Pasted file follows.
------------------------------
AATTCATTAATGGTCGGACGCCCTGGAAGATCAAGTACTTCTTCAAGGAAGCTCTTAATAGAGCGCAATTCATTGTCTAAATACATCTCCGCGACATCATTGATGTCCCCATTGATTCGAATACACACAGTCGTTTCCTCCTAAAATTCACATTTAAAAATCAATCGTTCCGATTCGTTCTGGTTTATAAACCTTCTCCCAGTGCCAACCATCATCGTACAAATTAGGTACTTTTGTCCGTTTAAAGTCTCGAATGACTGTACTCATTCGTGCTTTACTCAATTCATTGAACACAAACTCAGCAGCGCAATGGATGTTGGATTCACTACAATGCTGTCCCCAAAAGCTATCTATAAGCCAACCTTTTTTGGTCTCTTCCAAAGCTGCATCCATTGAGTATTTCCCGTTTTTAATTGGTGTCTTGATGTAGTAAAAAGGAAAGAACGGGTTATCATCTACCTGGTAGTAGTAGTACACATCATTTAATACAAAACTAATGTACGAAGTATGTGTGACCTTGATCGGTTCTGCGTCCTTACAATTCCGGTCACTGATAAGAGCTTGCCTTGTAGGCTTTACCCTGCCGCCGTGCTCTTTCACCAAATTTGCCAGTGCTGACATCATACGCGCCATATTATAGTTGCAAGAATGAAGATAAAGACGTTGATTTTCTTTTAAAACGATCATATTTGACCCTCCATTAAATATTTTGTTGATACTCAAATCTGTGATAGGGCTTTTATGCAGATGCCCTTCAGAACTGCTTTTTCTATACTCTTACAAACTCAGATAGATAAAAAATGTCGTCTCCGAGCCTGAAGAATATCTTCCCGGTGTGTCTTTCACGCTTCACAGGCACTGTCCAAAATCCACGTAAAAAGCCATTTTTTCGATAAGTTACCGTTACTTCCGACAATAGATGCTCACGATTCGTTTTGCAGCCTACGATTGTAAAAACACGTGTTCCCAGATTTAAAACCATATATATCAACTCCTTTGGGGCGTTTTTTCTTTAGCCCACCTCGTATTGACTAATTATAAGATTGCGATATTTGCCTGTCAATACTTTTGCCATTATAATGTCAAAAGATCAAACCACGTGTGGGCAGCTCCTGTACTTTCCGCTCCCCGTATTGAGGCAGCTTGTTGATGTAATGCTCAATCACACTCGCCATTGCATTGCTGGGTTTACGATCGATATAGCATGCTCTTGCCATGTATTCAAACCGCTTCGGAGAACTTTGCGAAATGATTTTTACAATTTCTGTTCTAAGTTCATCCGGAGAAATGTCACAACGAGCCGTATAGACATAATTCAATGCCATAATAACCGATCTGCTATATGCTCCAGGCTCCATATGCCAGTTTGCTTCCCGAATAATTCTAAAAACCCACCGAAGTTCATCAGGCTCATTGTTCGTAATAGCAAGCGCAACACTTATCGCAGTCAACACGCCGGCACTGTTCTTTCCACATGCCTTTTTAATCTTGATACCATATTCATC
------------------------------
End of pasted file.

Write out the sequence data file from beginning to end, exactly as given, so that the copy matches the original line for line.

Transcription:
AATTCATTAATGGTCGGACGCCCTGGAAGATCAAGTACTTCTTCAAGGAAGCTCTTAATAGAGCGCAATTCATTGTCTAAATACATCTCCGCGACATCATTGATGTCCCCATTGATTCGAATACACACAGTCGTTTCCTCCTAAAATTCACATTTAAAAATCAATCGTTCCGATTCGTTCTGGTTTATAAACCTTCTCCCAGTGCCAACCATCATCGTACAAATTAGGTACTTTTGTCCGTTTAAAGTCTCGAATGACTGTACTCATTCGTGCTTTACTCAATTCATTGAACACAAACTCAGCAGCGCAATGGATGTTGGATTCACTACAATGCTGTCCCCAAAAGCTATCTATAAGCCAACCTTTTTTGGTCTCTTCCAAAGCTGCATCCATTGAGTATTTCCCGTTTTTAATTGGTGTCTTGATGTAGTAAAAAGGAAAGAACGGGTTATCATCTACCTGGTAGTAGTAGTACACATCATTTAATACAAAACTAATGTACGAAGTATGTGTGACCTTGATCGGTTCTGCGTCCTTACAATTCCGGTCACTGATAAGAGCTTGCCTTGTAGGCTTTACCCTGCCGCCGTGCTCTTTCACCAAATTTGCCAGTGCTGACATCATACGCGCCATATTATAGTTGCAAGAATGAAGATAAAGACGTTGATTTTCTTTTAAAACGATCATATTTGACCCTCCATTAAATATTTTGTTGATACTCAAATCTGTGATAGGGCTTTTATGCAGATGCCCTTCAGAACTGCTTTTTCTATACTCTTACAAACTCAGATAGATAAAAAATGTCGTCTCCGAGCCTGAAGAATATCTTCCCGGTGTGTCTTTCACGCTTCACAGGCACTGTCCAAAATCCACGTAAAAAGCCATTTTTTCGATAAGTTACCGTTACTTCCGACAATAGATGCTCACGATTCGTTTTGCAGCCTACGATTGTAAAAACACGTGTTCCCAGATTTAAAACCATATATATCAACTCCTTTGGGGCGTTTTTTCTTTAGCCCACCTCGTATTGACTAATTATAAGATTGCGATATTTGCCTGTCAATACTTTTGCCATTATAATGTCAAAAGATCAAACCACGTGTGGGCAGCTCCTGTACTTTCCGCTCCCCGTATTGAGGCAGCTTGTTGATGTAATGCTCAATCACACTCGCCATTGCATTGCTGGGTTTACGATCGATATAGCATGCTCTTGCCATGTATTCAAACCGCTTCGGAGAACTTTGCGAAATGATTTTTACAATTTCTGTTCTAAGTTCATCCGGAGAAATGTCACAACGAGCCGTATAGACATAATTCAATGCCATAATAACCGATCTGCTATATGCTCCAGGCTCCATATGCCAGTTTGCTTCCCGAATAATTCTAAAAACCCACCGAAGTTCATCAGGCTCATTGTTCGTAATAGCAAGCGCAACACTTATCGCAGTCAACACGCCGGCACTGTTCTTTCCACATGCCTTTTTAATCTTGATACCATATTCATC